UK Universities Received At Least £190 Million from Major Arms ManufacturersIn Past Eight Years
A new investigation shows the scale of investment from arms manufacturers in UK universities
UK universities have received at least £190 million in research funding from arms producing and military services companies since 2013, the Byline Intelligence Unit (BITE), working with Action on Armed Violence (AOAV) can reveal.
At the end of 2020, AOAV sent Freedom of Information (FOI) requests to 76 UK universities asking for the total amount of funding they had received since 2013 from 11 major arms manufacturers.
When responses were provided, the total funding over the eight-year period totalled £189,970,044 – raising questions about the nature of weaponised research in British higher education.
The companies in question were: BAE, Babcock, QinetiQ, Rolls-Royce, Serco, Cobham, Raytheon, Airbus, General Dynamics, Leonardo MW and Lockheed Martin. Not all these firms exclusively produce weaponry, but all appeared in the Stockholm International Peace Research Institute’s (SIPRI) 2018 list of the 100 top arms-producing and military services companies in the world (excluding China).
BITE and AOAV found that the top five universities receiving arms funding were Sheffield, King’s College London, Cambridge, Oxford and Imperial College.
This article was produced by the Byline Intelligence Team – a collaborative investigative project formed by Byline Times with The Citizens. If you would like to find out more about the Intelligence Team and how to fund its work, click on the button below.
Of the 76 universities contacted, 17 refused to give information on funding, including major centres of learning such as Bath, Bristol, Exeter, Nottingham and Southampton. These institutions cited a range of reasons preventing them from providing details such as the information was commercially sensitive, prohibited by the Official Secrets Act or that it would have been too costly to obtain.
Dundee, Greenwich and Sussex universities, while unable to provide totals or specific details on funding, admitted to receiving money from the arms companies mentioned. It is likely, therefore, that the figure of £190 million significantly underestimates the amount of money that has been funnelled into UK universities from weapons producers in recent years.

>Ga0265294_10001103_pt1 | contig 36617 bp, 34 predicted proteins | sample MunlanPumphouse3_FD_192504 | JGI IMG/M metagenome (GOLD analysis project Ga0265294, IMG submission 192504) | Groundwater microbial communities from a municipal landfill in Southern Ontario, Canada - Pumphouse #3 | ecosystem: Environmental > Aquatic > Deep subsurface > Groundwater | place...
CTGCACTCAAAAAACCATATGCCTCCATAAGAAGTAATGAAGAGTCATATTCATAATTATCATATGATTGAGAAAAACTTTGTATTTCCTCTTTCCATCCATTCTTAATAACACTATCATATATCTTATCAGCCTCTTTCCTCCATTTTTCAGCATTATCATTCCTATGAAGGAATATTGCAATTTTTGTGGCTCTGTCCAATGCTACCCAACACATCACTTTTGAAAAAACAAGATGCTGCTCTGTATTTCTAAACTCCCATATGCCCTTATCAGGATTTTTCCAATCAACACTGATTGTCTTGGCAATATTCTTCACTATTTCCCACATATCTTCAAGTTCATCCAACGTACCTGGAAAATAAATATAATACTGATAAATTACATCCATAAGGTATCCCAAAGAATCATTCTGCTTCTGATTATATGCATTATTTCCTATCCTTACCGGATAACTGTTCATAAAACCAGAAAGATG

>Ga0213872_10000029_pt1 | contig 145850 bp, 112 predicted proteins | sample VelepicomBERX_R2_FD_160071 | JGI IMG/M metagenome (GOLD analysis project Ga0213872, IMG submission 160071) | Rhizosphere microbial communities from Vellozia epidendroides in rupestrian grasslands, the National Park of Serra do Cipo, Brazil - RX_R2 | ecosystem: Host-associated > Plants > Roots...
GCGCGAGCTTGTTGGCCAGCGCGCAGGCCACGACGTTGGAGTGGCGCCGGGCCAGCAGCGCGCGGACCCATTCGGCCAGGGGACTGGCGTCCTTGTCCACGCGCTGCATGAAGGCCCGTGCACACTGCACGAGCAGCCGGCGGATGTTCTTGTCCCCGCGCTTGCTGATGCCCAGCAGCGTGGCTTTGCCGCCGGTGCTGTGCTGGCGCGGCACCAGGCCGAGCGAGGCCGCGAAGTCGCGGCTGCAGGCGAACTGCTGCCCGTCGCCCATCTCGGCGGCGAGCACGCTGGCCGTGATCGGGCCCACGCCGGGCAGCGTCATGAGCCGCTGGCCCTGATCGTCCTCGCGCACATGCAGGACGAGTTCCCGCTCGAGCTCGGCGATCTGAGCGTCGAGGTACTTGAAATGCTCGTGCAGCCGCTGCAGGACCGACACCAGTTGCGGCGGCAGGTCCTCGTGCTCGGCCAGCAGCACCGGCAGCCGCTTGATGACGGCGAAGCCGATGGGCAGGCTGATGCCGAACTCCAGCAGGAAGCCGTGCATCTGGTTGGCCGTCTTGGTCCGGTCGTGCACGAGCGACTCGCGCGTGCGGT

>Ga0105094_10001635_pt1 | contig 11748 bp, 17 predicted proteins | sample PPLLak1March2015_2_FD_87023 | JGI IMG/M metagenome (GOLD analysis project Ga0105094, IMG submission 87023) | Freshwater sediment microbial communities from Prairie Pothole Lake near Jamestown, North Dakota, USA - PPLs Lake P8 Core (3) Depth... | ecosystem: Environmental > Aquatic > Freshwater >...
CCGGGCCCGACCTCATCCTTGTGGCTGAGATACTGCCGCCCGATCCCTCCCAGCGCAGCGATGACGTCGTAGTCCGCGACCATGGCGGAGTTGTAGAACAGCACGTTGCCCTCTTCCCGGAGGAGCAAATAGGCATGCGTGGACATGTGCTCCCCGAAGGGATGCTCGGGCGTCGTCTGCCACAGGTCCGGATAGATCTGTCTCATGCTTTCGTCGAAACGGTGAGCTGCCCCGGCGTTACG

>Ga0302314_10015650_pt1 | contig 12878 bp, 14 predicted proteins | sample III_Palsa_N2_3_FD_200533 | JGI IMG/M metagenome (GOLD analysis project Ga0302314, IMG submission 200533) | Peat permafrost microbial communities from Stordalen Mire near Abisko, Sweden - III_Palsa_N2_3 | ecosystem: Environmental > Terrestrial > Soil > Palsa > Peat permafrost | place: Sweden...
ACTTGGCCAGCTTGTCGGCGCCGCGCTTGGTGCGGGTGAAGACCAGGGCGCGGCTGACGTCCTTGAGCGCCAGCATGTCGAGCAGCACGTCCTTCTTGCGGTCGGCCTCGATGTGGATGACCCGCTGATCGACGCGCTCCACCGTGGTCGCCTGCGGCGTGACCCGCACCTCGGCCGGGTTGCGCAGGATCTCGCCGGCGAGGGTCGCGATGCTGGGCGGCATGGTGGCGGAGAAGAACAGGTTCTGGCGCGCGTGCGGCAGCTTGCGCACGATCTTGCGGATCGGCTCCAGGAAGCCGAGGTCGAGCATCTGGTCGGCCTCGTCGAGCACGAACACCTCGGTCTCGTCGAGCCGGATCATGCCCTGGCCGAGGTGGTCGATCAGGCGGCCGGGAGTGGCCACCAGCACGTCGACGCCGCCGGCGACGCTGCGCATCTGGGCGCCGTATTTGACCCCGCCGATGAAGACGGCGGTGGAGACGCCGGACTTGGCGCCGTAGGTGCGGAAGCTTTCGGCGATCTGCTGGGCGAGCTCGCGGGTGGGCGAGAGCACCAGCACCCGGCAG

Only 11 of the universities contacted replied to FOI requests confirming that they had not received any funding from arms firms since 2013. These included Cardiff Met, Northumbria, St Andrews, Sunderland and the University of West London.
Of the institutions that revealed details about their funding, Sheffield University topped the list, receiving close to £47 million over eight years – with 72% of the total coming from Rolls-Royce alone. The university did not provide any specific details on any of the projects that had been funded.
King’s College London (KCL), was the next largest recipient of funding. This was mainly due to £39 million awarded by Serco Ltd to provide “academic service”’ to the Joint Services Command and Staff College (JSCSC) in Shrivenham – a British military academy which “trains the future commanders and staff officers of all three UK armed services and those from many countries around the world.”
The University of Cambridge received funds totalling close to £20 million over the time period, with Rolls-Royce once again providing the lion’s share.
Oxford University only provided information on funding received from three companies: Airbus, Lockheed Martin and Rolls-Royce. It would not provide exact figures for funding, instead providing brackets. Using midpoints of the funding brackets provided, BITE estimated the University received funds in the region of £19,400,200 from the three arms manufacturers mentioned. It was not clear why information was withheld for other firms.
Elsewhere, Imperial College London admitted to accepting more than £15 million in funding, while the University of Strathclyde and Manchester University took up £11,376,277 and £9,794,746 respectively. Eight other universities – Bangor, Chichester, Edinburgh, Lancaster, Portsmouth, Sheffield Hallam, Swansea and York – received more than £1 million since 2013.
Rolls-Royce was by far the biggest funder of university projects, giving more than £107 million to 22 different UK institutions, and accounting for 56% of all funding recorded by BITE.
Serco Ltd. was the next biggest funder, providing over £39 million. The majority of this figure was given to KCL in relation to JSCSC.